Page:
Breaking News Emails
The CIA admitted Tuesday that while the presence of racial and ethnic minorities in its workforce is broadly representative of the nation’s population, there is a lack of diversity in the agency’s leadership … and a troubling decline in the recruiting of the best and brightest in minority populations.
The conclusions were released in a 48-page report entitled “Director’s Diversity in Leadership Study: Overcoming Barriers to Advancement.”
“The study found cultural, management, and organizational issues that contribute to a lack of diversity in the agency’s leadership,” said CIA Director John Brennan, who met with reporters at agency headquarters in Langley, Virginia. “The CIA simply must do more to develop the diverse and inclusive leadership environment that our values require and that our mission demands.”
In comments to reporters, Brennan said the recruiting decline was “significant” and believed the improving economy “over the past four or five years” has led to potential recruits “being recruited by the private sector. He said that to counter that trend there will have to be some new initiatives.
The report, commissioned by Brennan last year, was written by an outside panel, led by Vernon Jordan, a member of the CIA’s External Advisory Board and a confidant of Democratic presidents. It also included, among others, Adm. Michael Mullen, retired chairman of the Joint Chiefs of Staff, former Undersecretary of Defense Michele Flournoy, and agency veterans.
While the study found that 23.9 percent of the agency’s workforce was composed of racial and ethnic minorities, less than half that number -- 10.8 percent -- of the Senior Intelligence Staff are minorities. Moreover, those minorities make up only 15.2 percent of the next highest level of government leadership, the GS-15 rating. Employees’ salaries and benefits are based on those ratings.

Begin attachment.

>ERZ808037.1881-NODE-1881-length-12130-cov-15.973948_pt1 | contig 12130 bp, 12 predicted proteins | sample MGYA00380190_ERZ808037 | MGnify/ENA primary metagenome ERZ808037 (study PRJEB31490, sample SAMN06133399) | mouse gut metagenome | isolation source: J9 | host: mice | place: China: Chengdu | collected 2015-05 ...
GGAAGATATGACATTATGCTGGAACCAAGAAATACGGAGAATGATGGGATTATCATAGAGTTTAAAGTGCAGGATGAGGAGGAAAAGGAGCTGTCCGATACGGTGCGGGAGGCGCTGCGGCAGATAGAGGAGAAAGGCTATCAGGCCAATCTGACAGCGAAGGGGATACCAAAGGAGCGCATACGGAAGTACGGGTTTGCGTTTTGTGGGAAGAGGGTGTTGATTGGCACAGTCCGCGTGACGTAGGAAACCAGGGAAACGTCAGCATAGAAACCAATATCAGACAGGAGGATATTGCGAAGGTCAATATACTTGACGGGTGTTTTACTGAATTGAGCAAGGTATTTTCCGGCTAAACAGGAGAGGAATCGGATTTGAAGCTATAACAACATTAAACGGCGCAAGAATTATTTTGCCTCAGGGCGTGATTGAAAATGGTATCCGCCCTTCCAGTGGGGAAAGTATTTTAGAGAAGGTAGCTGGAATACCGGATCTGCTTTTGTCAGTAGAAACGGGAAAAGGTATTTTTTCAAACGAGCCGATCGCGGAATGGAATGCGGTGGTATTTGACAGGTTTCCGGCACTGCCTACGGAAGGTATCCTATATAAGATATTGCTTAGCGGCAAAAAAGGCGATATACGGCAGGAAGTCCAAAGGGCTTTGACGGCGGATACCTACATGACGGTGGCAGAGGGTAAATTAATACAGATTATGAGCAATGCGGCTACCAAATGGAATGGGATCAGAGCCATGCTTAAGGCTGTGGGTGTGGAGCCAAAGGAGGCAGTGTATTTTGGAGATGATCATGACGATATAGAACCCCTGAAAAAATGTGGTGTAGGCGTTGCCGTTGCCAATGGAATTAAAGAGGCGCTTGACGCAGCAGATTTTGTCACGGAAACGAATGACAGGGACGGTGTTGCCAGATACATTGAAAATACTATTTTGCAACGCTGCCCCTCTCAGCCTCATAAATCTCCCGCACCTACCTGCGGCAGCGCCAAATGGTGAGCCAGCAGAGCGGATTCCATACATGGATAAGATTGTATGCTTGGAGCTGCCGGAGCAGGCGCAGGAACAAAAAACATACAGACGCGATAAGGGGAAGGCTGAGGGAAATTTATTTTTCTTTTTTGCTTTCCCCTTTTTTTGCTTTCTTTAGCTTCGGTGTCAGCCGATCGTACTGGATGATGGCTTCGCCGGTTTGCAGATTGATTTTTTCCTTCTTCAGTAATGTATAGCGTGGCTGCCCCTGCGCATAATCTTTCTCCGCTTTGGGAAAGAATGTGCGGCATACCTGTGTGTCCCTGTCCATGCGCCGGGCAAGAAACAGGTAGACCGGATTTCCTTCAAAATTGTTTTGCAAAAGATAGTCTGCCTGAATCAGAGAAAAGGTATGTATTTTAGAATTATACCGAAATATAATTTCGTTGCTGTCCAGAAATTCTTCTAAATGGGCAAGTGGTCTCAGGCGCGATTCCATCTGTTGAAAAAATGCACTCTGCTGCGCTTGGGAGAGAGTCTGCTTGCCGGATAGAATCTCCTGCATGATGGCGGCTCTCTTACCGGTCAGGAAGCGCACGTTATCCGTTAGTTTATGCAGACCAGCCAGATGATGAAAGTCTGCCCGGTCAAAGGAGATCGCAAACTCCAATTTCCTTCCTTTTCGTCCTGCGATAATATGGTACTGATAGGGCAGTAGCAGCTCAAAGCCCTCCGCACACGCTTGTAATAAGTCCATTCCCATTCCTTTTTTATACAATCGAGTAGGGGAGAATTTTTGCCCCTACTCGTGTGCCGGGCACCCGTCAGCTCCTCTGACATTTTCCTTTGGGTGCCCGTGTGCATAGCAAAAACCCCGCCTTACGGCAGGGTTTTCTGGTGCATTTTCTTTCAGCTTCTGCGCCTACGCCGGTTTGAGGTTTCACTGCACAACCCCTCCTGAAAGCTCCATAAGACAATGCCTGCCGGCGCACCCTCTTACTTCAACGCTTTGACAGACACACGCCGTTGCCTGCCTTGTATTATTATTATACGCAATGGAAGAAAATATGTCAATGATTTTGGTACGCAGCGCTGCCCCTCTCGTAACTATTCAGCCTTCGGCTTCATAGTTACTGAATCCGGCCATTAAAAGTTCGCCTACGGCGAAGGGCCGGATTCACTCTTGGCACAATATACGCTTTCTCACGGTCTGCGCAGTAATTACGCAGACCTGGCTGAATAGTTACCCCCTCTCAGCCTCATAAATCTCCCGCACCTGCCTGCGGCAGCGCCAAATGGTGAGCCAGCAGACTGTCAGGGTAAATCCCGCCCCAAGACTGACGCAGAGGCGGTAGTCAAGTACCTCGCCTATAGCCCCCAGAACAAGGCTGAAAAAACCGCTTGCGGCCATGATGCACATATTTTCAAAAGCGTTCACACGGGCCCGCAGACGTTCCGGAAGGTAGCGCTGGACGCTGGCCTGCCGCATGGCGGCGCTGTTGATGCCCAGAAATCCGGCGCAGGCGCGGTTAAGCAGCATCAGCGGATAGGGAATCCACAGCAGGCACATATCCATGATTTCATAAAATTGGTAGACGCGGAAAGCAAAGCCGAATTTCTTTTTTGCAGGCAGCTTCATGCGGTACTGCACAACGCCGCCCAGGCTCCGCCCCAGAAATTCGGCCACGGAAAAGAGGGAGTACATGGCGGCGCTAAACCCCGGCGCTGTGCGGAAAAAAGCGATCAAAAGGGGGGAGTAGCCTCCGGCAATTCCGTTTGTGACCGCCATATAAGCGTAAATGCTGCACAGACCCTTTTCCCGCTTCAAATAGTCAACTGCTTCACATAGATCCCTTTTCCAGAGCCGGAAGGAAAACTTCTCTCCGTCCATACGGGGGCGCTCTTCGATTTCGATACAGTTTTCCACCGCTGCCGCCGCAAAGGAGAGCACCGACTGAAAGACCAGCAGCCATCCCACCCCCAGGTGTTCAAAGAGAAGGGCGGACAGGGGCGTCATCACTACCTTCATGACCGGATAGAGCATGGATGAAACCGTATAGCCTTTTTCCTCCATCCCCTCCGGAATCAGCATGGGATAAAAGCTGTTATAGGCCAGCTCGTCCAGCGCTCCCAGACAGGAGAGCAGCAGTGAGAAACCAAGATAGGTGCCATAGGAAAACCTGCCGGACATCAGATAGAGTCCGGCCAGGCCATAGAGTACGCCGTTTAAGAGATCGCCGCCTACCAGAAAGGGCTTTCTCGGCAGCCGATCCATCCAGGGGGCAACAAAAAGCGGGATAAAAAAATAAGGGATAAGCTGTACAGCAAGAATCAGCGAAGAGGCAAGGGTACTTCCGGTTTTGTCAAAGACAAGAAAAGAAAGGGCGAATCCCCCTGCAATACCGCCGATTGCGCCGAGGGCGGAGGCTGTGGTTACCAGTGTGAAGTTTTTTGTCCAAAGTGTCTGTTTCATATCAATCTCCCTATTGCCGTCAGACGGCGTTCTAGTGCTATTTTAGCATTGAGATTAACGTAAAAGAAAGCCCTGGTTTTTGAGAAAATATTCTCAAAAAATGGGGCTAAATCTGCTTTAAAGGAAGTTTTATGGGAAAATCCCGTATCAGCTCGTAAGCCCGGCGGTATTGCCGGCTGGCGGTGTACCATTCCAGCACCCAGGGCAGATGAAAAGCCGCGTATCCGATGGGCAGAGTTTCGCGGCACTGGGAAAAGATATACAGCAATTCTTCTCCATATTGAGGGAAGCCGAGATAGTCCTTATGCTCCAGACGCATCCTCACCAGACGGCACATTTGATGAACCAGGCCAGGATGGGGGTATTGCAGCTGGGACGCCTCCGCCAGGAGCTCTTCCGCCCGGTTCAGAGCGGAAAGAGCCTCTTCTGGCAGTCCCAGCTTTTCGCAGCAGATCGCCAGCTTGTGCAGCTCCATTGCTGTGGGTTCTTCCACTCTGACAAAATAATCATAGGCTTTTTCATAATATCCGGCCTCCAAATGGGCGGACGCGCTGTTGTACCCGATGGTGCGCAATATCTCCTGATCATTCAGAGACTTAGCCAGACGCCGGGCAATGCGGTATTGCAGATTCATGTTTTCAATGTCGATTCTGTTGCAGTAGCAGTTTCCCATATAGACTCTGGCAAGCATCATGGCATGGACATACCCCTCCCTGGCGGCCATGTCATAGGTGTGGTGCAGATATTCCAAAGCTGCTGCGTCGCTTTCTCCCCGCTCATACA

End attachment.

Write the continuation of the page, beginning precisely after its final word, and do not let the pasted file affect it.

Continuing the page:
Asked to identify a racial or ethnic group that was particularly underrepresented, Brennan cited Hispanics, adding that it is a problem across the entire federal workforce and one that needs to be addressed as the population of the U.S. continues to shift.
Jordan wrote in an executive summary that there are many aspects to the lack of diversity, including “a failure in leadership in making the engagement and development of every officer an equal priority,” a “general lack of accountability,” and most perhaps most troubling for Brennan, “a deficient recruiting recruiting process.”
Specifically, on recruiting, the report found that “since 2008, the percentage of minorities hired has declined to levels lower than what is necessary to sustain the level of minority representation in the current workforce. Building and sustaining a diverse leadership pipeline will not be possible without improved results.” The report added that the agency’s recruiting strategies were largely “ineffective.”
The report listed seven recommendations and added the need for the “CIA’s executive leadership must demonstrate a commitment to correcting the deficiencies.”